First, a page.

I cannot think of any less daft explanation for a policy that otherwise defies every law of economics. Kim Howells, the Foreign Office minister responsible for flooding British streets with cheap heroin, may squabble with his American colleagues over whether poppy eradication is better than substitution, but one thing is certain. Since Nato arrived in Afghanistan, opium has become to the local economy what oil is to a Gulf state. It is roughly 60% of the domestic product and 90% of exports, with productivity per hectare rising by the year.
Despite US suspicions, Iran - which has one of the world's highest drug addiction rates - argues that it has legitimate interests in combating the influx of heroin and opiates from the poppy fields of Afghanistan. More than 3,000 Iranian police and security personnel have been killed in clashes with drug smugglers along the Afghan border since 1979.
Legalization would of course cure this problem by recognizing drug addiction as a medical problem, a curse of capitalism, rather than a crime.
The year 2009 will mark the centennial of the Shanghai Opium Conference, the first world-wide agreement on the reduction of opium use and production. China, then still an extremely poor feudal nation, was spending most of its foreign exchange on opium it imported through British traders. The British sold their cheap Indian Opium for pure silver to the Chinese, and had almost two centuries of opium fortune-making behind them. The fledgling United States of America tried to conquer a share of the profits in this lavish market, at a time when prohibitionist ideas about alcohol and opium control were expanding all over the globe. It was time for the American Disease to be born.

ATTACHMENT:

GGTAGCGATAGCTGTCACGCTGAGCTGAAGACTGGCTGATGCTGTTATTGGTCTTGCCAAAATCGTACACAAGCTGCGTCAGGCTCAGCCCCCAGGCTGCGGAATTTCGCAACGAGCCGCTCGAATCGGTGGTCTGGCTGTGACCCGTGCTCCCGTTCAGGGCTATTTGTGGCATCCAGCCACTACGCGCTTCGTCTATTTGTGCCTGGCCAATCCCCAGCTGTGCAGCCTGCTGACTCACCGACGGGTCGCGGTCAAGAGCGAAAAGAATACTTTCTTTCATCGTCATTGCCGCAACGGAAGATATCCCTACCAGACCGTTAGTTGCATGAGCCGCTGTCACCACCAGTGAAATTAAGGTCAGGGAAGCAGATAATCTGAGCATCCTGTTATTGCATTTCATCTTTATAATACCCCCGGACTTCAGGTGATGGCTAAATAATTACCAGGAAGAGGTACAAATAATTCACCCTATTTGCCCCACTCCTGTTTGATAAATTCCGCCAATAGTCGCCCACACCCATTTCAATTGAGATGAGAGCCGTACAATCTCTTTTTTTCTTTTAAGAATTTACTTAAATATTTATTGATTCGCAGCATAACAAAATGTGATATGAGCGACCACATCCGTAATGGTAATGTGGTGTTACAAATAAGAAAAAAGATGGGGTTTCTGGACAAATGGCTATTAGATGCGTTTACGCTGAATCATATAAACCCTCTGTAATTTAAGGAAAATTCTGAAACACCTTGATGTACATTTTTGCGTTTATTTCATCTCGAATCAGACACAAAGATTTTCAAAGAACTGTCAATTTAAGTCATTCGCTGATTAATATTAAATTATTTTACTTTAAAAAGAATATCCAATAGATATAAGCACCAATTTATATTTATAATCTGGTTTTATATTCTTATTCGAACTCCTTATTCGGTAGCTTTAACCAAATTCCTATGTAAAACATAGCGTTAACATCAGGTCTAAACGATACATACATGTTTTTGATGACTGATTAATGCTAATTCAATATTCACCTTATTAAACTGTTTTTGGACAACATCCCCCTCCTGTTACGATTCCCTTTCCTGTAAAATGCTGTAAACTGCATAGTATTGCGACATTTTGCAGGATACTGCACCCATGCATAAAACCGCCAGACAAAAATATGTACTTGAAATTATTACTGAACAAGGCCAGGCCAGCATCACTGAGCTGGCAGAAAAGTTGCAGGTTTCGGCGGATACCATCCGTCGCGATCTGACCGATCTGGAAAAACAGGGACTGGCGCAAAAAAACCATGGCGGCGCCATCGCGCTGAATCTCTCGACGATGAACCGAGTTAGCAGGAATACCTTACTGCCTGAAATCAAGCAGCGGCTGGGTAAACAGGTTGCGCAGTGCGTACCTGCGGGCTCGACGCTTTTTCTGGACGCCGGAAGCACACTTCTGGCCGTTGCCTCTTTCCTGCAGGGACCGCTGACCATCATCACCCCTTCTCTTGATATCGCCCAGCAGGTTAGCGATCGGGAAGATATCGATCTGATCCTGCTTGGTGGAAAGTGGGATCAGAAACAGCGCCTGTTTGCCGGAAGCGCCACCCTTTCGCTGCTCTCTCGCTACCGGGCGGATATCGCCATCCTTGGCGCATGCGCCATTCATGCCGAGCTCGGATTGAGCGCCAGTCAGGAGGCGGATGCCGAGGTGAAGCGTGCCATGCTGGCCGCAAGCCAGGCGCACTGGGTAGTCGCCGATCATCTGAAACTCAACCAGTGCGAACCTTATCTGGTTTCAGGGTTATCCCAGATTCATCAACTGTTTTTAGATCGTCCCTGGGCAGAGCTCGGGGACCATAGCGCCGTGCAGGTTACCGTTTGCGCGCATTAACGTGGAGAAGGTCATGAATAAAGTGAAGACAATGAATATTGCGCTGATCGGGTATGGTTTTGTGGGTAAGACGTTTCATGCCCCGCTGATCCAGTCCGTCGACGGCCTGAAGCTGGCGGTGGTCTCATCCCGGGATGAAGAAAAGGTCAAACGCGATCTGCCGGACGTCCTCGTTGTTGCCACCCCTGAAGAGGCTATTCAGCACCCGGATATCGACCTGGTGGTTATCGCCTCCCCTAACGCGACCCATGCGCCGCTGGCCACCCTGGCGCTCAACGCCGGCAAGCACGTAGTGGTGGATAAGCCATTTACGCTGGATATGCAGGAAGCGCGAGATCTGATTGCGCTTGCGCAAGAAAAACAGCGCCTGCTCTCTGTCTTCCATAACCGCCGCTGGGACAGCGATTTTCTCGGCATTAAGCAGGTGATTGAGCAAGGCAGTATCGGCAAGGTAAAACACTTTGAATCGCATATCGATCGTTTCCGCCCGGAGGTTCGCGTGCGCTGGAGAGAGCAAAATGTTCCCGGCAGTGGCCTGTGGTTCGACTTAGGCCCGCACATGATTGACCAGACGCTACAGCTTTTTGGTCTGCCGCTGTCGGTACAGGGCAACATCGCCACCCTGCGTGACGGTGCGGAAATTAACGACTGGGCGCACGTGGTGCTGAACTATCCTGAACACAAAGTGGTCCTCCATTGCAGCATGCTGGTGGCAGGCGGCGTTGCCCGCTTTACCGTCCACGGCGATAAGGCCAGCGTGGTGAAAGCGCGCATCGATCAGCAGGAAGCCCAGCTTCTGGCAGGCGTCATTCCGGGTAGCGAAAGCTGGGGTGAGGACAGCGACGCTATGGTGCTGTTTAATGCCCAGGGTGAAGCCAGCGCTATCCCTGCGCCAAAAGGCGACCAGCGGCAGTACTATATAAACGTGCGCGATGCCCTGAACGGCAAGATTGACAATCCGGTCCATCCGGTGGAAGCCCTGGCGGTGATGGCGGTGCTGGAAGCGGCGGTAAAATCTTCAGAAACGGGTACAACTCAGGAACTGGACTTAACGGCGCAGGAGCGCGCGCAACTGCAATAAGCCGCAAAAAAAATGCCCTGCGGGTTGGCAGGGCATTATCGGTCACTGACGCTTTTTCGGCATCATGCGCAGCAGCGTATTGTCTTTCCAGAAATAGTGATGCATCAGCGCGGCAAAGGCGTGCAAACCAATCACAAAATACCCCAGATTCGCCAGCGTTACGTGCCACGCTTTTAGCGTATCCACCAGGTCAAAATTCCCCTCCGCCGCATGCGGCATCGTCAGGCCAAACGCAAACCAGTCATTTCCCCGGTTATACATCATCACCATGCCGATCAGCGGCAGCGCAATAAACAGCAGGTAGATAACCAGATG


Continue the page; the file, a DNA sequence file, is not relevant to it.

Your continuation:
But don't expect support for that from Bush or Harper. They represent the traditional prohibitionist culture of social conservative Christians. The folks who oppose heroin legalization used to oppose the 'demon rum'.